The following is an excerpt from The Art of Letter Writing, an advice book originally published in 1918, and reissued this year by Bodleian Library, University of Oxford. It contains tips on writing in an "impersonal style," and choosing the proper "termination" for a letter ("Believe me, my dear Frank" and "I am, my dearest Aileen" are among the cited sign-offs). Below are four template letters to be used for various romantic situations. Copy and paste them into an e-mail at your own risk.
Letter No. 1.
From a Gentleman to a Lady, on Love at First Sight.
Dear Miss B -- ,
I am writing that which I fear I have not the courage, on so short an acquaintance, to tell you. The moment you came into my life I loved you. Before we met I did not believe love at first sight possible. But you opened my eyes, and caused me to see this wondrous truth in life -- the sudden revelation of all that is lovely and divine in a human soul. May I call on you? or will you consent to meet me? Be as merciful as you are beautiful, and save from despair
A. L. Margrave.
Letter No. 2.
From a Lady to a Gentleman, asking him to refrain from Further Attentions.
Dear Mr. Dashaway,
I now feel it necessary to write you on a matter which has caused me some concern lately. I refer to your persistent and, to me, very distasteful attentions.
I do not know that I have ever consciously given you any encouragement; and I am therefore hoping that, on receipt of this expression of my sentiments towards you, your gentlemanly instincts will prompt you to desist from what I cannot but consider an embarrassing annoyance.
Letter No. 3.
From an Absent Gentleman to his Fiancée.
My dearest Kathleen,
I am eagerly grasping the first moment’s leisure of the day to again say how much I love you.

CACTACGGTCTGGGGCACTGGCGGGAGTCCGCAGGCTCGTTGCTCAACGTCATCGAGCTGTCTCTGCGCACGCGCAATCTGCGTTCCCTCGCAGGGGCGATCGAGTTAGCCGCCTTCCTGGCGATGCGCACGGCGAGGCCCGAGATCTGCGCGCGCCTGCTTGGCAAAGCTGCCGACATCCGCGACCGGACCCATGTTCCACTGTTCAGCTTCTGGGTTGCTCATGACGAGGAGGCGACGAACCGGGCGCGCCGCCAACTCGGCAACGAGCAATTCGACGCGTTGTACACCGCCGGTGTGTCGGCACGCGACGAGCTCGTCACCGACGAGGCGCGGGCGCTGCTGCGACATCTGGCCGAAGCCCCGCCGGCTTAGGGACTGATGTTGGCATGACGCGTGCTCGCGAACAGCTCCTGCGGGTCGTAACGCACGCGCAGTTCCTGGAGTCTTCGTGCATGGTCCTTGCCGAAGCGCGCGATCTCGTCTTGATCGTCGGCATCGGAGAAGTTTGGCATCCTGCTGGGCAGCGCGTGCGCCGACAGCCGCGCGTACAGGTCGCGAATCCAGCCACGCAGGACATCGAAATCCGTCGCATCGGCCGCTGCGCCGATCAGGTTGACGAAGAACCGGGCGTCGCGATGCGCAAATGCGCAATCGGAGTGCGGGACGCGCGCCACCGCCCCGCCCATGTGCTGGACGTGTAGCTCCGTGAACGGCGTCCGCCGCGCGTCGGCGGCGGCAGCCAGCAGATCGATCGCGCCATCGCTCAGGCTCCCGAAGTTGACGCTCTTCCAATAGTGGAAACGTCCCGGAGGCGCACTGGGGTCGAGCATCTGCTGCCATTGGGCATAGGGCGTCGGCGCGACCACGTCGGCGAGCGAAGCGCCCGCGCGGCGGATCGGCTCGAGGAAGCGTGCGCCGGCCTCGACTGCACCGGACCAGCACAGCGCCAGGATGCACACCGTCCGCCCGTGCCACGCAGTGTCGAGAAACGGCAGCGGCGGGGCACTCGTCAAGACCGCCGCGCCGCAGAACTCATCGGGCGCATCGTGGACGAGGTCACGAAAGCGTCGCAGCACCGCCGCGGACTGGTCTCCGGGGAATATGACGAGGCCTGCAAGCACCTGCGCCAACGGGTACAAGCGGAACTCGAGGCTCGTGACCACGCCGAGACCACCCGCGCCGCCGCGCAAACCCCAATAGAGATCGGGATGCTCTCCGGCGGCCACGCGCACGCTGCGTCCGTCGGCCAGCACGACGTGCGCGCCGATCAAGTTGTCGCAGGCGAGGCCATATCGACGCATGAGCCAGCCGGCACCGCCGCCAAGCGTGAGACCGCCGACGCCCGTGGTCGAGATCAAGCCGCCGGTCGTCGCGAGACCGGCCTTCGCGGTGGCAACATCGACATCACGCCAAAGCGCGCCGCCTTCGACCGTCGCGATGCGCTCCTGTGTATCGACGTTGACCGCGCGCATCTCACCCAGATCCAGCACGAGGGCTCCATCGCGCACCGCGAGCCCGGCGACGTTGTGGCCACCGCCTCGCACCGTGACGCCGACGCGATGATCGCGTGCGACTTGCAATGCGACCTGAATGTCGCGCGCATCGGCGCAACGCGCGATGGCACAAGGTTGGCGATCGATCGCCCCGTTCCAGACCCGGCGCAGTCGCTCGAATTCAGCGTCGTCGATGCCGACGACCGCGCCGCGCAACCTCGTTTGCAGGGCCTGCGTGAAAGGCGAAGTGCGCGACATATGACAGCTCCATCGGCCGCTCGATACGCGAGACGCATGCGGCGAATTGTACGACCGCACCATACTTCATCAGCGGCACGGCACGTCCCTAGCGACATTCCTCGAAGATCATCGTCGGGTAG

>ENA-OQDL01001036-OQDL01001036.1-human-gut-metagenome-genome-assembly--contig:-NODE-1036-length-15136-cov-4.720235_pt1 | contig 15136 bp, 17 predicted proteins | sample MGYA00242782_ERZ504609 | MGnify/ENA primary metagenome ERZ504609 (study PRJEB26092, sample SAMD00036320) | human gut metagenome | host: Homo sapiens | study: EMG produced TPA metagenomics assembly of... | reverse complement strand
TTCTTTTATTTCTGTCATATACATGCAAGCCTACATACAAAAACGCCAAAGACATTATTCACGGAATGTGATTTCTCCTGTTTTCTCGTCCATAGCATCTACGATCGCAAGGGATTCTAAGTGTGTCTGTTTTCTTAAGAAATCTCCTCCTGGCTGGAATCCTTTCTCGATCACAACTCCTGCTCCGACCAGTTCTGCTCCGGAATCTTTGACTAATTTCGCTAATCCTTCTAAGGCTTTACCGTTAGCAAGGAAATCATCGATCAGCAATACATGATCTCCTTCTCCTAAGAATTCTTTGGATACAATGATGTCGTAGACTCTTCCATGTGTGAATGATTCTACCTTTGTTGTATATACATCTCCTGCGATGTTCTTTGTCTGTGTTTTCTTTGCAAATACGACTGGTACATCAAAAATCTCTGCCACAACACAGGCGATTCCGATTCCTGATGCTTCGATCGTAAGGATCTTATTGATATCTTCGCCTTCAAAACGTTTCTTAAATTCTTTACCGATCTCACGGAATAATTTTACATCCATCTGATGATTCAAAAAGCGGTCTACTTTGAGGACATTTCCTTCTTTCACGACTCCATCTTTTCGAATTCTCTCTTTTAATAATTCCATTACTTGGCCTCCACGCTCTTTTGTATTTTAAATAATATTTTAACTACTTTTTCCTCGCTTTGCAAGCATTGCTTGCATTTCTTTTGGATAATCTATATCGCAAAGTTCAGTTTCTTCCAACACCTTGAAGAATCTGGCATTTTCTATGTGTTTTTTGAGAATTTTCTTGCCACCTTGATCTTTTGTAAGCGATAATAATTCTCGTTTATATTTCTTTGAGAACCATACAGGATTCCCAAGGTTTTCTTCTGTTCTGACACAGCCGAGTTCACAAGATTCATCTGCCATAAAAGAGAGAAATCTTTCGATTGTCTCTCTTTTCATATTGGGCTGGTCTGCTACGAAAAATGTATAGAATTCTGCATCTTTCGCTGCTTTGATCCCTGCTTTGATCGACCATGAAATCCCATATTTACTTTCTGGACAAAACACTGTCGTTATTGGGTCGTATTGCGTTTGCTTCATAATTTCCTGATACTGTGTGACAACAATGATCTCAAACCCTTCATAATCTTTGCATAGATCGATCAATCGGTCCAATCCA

The thought of you is so constantly with me that I find it difficult at any time to wholly fix my attention to the task I have in hand.
All things beautiful suggest you. As I write, I catch the sound of distant music -- and at once the charm of your low, sweet voice steals over me. A fair face passes my window -- and instantly I recall all your loveliness and grace.
Yesterday a tiny flower fell at my feet. Because it was of the kind you love, I saved its delicate life; and now, as its fragrance compels my notice, it seems, in its purity and freshness, a perfect symbol of you.
How dull and empty the evening hours are without you! And how frequently at these times do I conjure up a vision of the home that is to be, with you by my side -- cheerful, helpful, and inspiring, and never wearying in your effort to make it a veritable heaven on earth. Send me an assurance of your love by return. Tell me all that is in your heart as you read this and always think of me as
Letter No. 5.
From a Gentleman Pleading for Forgiveness after a Lovers’ Quarrel.
My dearest Love,
I cannot rest until I have written imploring forgiveness for leaving you so abruptly, and in such jealous anger.
What your thoughts to-day must be of me I dare not imagine. I have nothing to say by way of excuse for my churlish behaviour. Only do I ask for pardon. You may not know, dear, but at times your beauty, your grace, your intelligence, and the witching charm of your voice, all seem to unite in a conspiracy to rob me of reason.
That you will send me a reply at once, and restore me to the paradise of your trusting love, is the feverish wish of
Yours very sorrowfully,
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